Like the working class revolts in the Siberian cities of Izhevsk and Votkinsk and the peasant revolts in Tambov and elsewhere during the Civil War, the Kronstadt protest by hitherto loyal Soviet sailors and the drowning of their efforts in blood presented the Soviet regime ever after with a serious ideological problem.
On the one hand, it called into question Soviet claims to represent the workers, peasants and soldiers in whose name Lenin had made the revolution and in whose name his government claimed to exercise its power. And on the other hand, it showed that the Soviet regime was prepared to be especially merciless to those who were members of these social categories but who questioned the behavior of the Soviet regime.
Not surprisingly, the Soviet government and Soviet historians did what they often did when confronted with a fact that did not fit in with their ideological world view: they ignored the event to the point of acting as if it had never happened.
Access to Kronstadt was restricted until 1996, and the cornerstone of a monument to the sailors who died was laid only in 1990. In 1994, former Russian President Boris Yeltsin ordered that the Kronstadt sailors be officially and mostly posthumously rehabilitated, and he called for the erection of a memorial to their heroism.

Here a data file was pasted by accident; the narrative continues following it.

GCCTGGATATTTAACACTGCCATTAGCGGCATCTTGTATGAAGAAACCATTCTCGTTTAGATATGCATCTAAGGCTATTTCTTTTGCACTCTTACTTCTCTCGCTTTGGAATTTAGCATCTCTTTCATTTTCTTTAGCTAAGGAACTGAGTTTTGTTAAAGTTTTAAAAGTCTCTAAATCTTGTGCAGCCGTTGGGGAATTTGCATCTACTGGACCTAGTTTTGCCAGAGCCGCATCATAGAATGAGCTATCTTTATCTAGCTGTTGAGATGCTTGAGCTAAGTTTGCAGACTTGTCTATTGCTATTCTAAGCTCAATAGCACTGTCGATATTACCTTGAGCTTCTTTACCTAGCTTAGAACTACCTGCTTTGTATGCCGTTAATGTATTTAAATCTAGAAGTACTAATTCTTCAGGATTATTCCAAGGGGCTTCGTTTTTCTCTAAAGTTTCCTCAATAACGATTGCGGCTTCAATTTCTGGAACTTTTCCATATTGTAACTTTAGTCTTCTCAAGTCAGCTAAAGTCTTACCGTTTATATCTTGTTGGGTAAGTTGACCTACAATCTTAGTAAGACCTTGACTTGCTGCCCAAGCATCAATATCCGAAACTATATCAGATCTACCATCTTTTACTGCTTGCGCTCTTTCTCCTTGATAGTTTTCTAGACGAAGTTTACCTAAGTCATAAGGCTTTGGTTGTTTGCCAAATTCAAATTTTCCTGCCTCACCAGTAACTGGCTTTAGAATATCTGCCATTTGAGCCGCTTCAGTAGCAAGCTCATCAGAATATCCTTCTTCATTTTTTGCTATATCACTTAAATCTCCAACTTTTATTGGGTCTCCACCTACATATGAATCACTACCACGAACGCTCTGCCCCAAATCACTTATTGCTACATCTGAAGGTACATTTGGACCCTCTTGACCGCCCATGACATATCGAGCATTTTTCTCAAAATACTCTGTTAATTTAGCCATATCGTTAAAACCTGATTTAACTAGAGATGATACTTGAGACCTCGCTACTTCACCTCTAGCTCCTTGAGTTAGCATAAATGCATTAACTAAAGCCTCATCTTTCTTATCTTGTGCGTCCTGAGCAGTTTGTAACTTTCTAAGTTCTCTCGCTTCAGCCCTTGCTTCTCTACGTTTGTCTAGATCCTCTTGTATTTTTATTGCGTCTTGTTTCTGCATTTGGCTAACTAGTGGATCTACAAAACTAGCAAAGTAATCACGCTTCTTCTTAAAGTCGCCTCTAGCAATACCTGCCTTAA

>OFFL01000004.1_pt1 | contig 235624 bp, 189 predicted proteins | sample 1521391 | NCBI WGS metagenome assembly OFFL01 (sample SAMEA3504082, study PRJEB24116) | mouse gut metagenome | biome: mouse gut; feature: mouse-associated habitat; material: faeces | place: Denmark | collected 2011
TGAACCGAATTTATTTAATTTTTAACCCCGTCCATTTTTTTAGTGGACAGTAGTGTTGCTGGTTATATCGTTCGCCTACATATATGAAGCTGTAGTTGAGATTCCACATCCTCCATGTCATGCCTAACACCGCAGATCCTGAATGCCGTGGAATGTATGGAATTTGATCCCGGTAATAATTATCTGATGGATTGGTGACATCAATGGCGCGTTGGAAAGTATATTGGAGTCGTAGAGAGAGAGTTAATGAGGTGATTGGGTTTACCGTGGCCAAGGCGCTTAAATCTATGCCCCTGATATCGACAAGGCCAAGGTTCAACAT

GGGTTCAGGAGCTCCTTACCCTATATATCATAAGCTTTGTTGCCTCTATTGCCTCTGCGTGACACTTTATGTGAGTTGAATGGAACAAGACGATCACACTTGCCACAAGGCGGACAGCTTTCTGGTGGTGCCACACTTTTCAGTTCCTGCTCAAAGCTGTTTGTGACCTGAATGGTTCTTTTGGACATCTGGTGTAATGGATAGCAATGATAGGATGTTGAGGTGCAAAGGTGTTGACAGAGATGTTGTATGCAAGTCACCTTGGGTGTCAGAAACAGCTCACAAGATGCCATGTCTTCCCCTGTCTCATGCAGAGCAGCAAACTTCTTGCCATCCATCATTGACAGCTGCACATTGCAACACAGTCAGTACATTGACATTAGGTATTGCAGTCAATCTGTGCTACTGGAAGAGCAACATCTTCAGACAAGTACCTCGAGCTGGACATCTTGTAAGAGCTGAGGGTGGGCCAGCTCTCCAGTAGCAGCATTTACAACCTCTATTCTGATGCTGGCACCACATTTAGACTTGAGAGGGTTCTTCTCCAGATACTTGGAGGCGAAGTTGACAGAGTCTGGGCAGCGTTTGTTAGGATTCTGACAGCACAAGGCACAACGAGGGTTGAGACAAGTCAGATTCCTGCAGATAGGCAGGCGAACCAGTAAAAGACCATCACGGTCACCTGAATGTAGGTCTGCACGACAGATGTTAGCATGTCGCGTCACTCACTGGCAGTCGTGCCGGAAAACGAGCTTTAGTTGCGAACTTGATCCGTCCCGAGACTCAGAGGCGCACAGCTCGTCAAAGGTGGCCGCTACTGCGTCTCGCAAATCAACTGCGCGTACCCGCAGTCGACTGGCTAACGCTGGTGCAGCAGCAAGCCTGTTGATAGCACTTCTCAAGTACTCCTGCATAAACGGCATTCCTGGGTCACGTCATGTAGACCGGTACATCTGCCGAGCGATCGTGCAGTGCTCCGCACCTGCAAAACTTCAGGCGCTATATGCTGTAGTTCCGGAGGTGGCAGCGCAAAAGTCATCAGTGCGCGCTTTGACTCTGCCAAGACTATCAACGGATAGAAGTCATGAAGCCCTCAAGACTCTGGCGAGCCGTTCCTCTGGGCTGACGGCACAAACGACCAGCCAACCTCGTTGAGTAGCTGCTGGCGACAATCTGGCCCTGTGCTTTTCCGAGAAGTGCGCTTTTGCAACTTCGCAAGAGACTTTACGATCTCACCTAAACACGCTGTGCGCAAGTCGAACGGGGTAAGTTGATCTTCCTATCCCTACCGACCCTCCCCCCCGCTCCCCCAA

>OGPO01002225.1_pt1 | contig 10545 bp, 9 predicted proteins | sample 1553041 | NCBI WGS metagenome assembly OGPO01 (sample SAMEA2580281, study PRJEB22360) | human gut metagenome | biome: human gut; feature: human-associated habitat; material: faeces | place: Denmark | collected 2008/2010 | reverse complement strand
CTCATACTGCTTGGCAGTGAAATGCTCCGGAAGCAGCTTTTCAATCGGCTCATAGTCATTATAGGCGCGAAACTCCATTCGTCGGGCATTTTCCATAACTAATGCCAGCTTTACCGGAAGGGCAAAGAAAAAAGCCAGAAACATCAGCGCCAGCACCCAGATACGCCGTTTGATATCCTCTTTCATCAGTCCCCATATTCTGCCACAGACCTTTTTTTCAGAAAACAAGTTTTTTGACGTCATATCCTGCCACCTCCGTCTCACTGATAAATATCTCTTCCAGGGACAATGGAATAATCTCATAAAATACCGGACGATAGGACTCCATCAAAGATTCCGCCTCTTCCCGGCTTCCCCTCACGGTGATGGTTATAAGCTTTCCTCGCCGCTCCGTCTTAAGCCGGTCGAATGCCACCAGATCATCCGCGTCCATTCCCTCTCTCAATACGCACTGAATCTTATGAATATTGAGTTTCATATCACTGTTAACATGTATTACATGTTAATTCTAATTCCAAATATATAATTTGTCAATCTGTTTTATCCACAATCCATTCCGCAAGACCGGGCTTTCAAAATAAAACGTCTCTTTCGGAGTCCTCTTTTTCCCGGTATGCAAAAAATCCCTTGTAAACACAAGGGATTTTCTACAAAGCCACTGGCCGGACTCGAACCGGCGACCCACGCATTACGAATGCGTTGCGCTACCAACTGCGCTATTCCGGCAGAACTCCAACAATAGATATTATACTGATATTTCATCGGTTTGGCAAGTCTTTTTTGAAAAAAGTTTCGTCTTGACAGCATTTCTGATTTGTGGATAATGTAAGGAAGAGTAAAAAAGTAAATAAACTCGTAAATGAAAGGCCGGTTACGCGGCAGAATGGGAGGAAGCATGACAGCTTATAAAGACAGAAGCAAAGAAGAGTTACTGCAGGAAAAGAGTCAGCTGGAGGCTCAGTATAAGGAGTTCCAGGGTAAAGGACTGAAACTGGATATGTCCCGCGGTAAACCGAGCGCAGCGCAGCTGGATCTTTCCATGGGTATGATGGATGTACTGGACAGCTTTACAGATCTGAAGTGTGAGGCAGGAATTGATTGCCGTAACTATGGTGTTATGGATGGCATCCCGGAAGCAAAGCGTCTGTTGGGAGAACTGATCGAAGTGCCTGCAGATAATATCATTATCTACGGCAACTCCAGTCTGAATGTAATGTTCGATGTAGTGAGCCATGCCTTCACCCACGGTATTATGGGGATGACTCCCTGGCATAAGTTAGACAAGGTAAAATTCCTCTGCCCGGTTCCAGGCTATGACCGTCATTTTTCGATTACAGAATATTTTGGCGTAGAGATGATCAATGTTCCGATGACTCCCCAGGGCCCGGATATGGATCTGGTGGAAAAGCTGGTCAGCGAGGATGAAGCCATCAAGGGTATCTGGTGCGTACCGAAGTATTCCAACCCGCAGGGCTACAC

But until last year, little was done to implement Yeltsin's order. The government provided no money for constructing a monument, and things appeared to have reverted to the pattern of the Soviet period when no one said anything and nothing appeared to be remembered about the sailors of Kronstadt.
Then last winter, Kronstadt administration head Leonid Surikov organized a competition to design a monument to the sailors. The winning entry consists of a broken mast as a symbol both of the aspirations of the sailors for freedom and their suppression by Lenin and his government. Local historian Marat Kuznetsov is slated to publish a volume on the rising next month.
Throughout the Soviet period, most Russians were told that the Kronstadt struggle was an "armed rebellion" or a "counter-revolutionary mutiny." Many people in Russia still believe that, including many in the government. According to Venyamin Iofe who heads the St. Petersburg branch of the Memorial human rights organization, there is a good reason for this.
As he puts it, "the heirs of the communists are still in power and still determine how we treat history." But he adds that such an interpretation must change because the Kronstadt sailors did "what was right." His words are echoed by historian Kuznetsov, who said in advance of this difficult anniversary that the events in Kronstadt in 1921 were not "an armed rebellion." Instead, the rising "was a natural expression of discontent by sailors over the policy of the Bolsheviks directed at their own people."